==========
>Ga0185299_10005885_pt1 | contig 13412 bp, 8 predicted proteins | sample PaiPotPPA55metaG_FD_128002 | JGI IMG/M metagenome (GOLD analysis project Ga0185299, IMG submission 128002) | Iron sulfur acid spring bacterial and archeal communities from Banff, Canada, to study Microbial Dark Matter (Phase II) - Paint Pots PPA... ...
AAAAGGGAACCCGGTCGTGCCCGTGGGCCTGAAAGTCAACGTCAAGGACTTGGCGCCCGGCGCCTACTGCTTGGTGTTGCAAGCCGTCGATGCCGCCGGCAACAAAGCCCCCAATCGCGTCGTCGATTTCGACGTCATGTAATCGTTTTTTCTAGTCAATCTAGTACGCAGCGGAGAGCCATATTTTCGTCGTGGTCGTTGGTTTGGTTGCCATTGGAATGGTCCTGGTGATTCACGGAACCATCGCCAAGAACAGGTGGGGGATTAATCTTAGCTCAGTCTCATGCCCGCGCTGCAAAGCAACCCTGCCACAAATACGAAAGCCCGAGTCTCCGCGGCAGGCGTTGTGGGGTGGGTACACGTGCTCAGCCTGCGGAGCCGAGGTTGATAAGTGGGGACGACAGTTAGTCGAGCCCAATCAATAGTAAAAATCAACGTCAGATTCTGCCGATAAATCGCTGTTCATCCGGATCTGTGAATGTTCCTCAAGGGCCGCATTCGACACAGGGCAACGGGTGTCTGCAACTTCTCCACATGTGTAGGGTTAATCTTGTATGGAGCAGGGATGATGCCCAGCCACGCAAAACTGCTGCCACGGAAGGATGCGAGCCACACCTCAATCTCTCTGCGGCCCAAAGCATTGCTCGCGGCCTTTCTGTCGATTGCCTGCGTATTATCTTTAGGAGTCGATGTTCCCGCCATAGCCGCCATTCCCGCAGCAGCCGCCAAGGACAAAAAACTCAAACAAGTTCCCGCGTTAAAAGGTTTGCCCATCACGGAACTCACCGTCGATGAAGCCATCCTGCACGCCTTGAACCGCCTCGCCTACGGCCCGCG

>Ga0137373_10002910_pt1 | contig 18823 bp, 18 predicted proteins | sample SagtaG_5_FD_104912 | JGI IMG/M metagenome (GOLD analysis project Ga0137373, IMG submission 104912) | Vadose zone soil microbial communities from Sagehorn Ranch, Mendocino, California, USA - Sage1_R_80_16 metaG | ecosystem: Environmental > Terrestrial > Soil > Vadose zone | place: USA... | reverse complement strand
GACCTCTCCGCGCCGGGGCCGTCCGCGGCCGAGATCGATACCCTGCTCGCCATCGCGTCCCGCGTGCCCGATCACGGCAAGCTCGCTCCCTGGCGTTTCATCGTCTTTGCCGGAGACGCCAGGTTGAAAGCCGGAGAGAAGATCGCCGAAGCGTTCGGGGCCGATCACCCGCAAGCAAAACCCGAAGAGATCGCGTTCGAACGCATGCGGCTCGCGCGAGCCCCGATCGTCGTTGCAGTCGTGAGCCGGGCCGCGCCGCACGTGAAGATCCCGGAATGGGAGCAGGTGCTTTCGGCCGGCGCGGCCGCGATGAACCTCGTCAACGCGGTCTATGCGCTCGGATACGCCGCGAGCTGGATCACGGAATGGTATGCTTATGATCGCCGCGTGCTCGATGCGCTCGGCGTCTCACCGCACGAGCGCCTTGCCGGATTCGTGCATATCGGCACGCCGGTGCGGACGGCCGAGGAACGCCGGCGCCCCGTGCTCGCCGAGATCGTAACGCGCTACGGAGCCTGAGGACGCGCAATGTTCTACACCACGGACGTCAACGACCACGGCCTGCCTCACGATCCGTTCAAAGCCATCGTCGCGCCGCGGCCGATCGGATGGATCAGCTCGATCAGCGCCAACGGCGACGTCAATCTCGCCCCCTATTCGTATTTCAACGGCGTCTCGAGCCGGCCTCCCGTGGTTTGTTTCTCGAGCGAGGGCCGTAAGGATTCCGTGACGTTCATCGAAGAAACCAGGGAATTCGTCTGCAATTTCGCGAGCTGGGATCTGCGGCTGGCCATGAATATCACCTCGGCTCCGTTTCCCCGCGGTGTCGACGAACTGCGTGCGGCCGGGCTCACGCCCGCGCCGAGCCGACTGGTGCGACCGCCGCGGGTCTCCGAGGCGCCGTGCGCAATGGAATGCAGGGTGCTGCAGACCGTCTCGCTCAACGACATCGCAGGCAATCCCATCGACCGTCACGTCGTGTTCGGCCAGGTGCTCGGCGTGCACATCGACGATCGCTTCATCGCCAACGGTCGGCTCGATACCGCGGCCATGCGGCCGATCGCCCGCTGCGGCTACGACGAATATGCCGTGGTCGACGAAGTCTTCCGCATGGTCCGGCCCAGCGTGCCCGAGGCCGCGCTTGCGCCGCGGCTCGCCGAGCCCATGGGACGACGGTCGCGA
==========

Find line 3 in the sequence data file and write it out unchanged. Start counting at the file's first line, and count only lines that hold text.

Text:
>Ga0137373_10002910_pt1 | contig 18823 bp, 18 predicted proteins | sample SagtaG_5_FD_104912 | JGI IMG/M metagenome (GOLD analysis project Ga0137373, IMG submission 104912) | Vadose zone soil microbial communities from Sagehorn Ranch, Mendocino, California, USA - Sage1_R_80_16 metaG | ecosystem: Environmental > Terrestrial > Soil > Vadose zone | place: USA... | reverse complement strand